Gorman tells The Times that he plans to leave about 1 million pounds to animal rights groups when he dies, but that he won’t be donating it to groups like Stop Huntingdon Animal Cruelty out of concerns that the government will seize any such donations.

Its worth noting that The Times uses an extremely deceptive headline for its story, which reads (emphasis added), “Vegan bodybuilder funds animal extremists.” But there is not a single sentence in the story which backs up this claim. The only mention of Gorman’s providing funds to the movement is related to his will, with Gorman telling The Times that, “My money is left in my will, and I’ve left over Pounds 1 million” to animal rights groups. The article contains nothing about whether or not Gorman is currently funding animal rights groups in the UK. Perhaps The Times should require that its editors actually read its articles before writing the headlines.


Vegan bodybuilder funds animal extremists. Nick Fielding and Gareth Walsh, The Sunday Times, March 13, 2005.

Activists Rally Around 10th Anniversary of Death of Jill Phipps

In February, animal rights activists in Great Britain and the United States held protests to remember the 10th anniversary of the death of Jill Phipps. Phipps was an animal rights activist killed in 1995 at an anti-veal protest in Great Britain.

Of course there was a lot of nonsense about exactly how Phipps died. For example, Stop Huntingdon Animal Cruelty claimed that (emphasis added),

Ten years ago Jill Phipps was murdered. She was a passionate British animal rights activist who literally stood her ground when defending animals from terror and death. She was killed during a demonstration against the cruel live export of ‘veal’ calves at Coventry Airport. She stood defiantly in front of a crowded animal cargo truck, as she had so many times to stop it from making its fateful delivery. This time the truck chose not to stop. She was crushed under its wheels.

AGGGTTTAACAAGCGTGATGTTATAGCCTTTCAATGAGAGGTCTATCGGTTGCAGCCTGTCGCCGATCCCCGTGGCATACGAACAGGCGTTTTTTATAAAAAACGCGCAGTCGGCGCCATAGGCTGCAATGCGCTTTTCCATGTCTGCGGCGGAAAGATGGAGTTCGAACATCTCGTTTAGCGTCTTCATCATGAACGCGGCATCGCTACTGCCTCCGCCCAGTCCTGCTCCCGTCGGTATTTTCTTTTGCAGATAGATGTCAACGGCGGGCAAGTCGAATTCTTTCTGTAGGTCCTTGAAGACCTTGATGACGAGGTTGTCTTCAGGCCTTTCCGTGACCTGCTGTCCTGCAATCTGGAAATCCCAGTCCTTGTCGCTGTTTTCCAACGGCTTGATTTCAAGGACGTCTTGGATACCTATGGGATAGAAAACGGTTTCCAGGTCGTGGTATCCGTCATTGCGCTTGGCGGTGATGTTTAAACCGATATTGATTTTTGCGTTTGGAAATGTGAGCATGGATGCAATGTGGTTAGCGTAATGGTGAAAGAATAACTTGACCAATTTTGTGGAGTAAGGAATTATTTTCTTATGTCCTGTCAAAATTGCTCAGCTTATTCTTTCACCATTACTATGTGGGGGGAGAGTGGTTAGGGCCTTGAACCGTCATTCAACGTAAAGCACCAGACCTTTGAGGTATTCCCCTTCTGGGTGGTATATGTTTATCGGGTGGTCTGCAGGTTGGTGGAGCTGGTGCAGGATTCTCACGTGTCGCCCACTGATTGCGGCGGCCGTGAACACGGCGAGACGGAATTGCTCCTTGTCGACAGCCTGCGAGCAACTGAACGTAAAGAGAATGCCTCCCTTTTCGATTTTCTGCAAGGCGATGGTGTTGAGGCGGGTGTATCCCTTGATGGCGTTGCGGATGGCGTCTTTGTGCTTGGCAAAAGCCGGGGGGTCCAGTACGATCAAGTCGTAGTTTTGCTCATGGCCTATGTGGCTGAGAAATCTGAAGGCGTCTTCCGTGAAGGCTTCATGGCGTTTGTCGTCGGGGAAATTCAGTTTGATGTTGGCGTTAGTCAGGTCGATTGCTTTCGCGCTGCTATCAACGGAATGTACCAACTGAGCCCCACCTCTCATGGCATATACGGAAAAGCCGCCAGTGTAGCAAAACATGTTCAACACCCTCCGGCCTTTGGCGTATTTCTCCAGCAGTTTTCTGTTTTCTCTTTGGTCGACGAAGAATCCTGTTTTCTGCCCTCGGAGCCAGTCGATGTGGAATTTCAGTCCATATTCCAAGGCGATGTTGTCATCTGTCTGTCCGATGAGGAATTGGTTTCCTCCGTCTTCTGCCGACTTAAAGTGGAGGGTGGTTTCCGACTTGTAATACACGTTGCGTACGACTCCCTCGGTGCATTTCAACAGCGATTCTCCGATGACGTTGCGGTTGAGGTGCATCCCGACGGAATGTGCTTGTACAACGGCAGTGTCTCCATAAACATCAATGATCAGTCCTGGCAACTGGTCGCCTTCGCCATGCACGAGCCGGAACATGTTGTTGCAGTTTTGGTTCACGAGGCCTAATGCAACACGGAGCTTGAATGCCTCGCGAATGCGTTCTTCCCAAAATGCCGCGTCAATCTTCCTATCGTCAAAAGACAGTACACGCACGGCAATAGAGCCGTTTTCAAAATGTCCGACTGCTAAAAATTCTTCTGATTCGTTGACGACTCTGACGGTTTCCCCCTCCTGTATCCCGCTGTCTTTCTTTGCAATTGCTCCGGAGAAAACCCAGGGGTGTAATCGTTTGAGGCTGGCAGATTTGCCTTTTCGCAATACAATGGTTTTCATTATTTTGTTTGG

In fact, Phipps death was ruled accidental at an inquest that investigated her death and the person primarily responsible for Phipps’ death was Phipps herself.

To be clear, police had cordoned off the area where the trucks were transporting the veal calves. Phipps and other activists, however, evaded police and attempted to block the passage of the trucks. Some of the activists attempted to attach themselves to the trucks with handcuffs while others, such as Phipps, got in front of the trucks in an effort to make them stop.

Due to the confusing set of events that occurred shortly before her death, in fact, the driver of the truck, Stephen Yates, never saw Phipps and didn’t realize he had run her over until a police officer banged on the door of the truck’s cab and asked him to stop the vehicle.

Yates noted that police had not given him any special instructions on how to handle protesters who might jump in front of the truck or might try to climb onto the cab. According to a Guardian account of Yates 1995 testimony at the inquest,

Mr. Yates told police he noticed a woman, probably Ms. Phipps’s friend, Pamela Brown, run to the driver’s side and try to chain herself to the lorry before officers dragged her away.

Inspector Williams said Mr. Yates continued: “There were two, maybe three or four protesters running down the grass verge towards the front of the lorry. I had kept my eye on her.

“Then there was bang on the passenger door. An officer said: ‘Stop, stop. There’s someone under your wheels.’ At the time I didn’t know if it was the back or front wheels. I said ‘What’s wrong?’ and he said ‘Just back your truck — a couple of inches.’ I did.

“Someone told me I’d just run somebody over. I said: ‘You’re joking.’ The officer came around the side to me. I asked: ‘I’ve gone right over the top of her?’ and he said ‘Yes.’ I said ‘Bloody hell, that’s bad. I can’t believe it’.”

He added: “The only person I saw was the girl. I wasn’t doing more than five or six miles per hour – 10 at the most. I don’t think anyone expected the protesters to act the way they did.”

After hearing all the evidence in the case, a 10-person jury at the inquest found that Phipps’ death was accidental. As assistant chief constable Mike Brewer said of the verdict and Phipps’ death,

We didn’t have the benefit of hindsight but it was a good operation. At the time it was well planned and well carried out. The police were not responsible for Jill’s death; regrettably that lies with Jill and her friends. I think Jill Phipps died because she was engaged in an endeavor which was dangerous. The times we are talking about were just literally a matter of four, five, six seconds, between when she was safe and when she was under the lorry. “Jill made a miscalculation and could not get out of the way. Jill and her colleagues had broken the law and put themselves in great danger.


Woman’s Veal Protest Death ‘was An Accident’. Rory McCarthy and Eileen Murphy, Press Association News, August 22, 1995.

Driver did not know he had killed woman. Alex Bellos, The Guardian, August 19, 1995.

Animal rights protesters to mark activists’s death. Phil Hazlewood, Press Association, February 5, 2005.

In Memory of Jill Phipps. Stop Huntingdon Animal Cruelty, February 2005.

March to honour animal campaigner. The BBC, February 5, 2005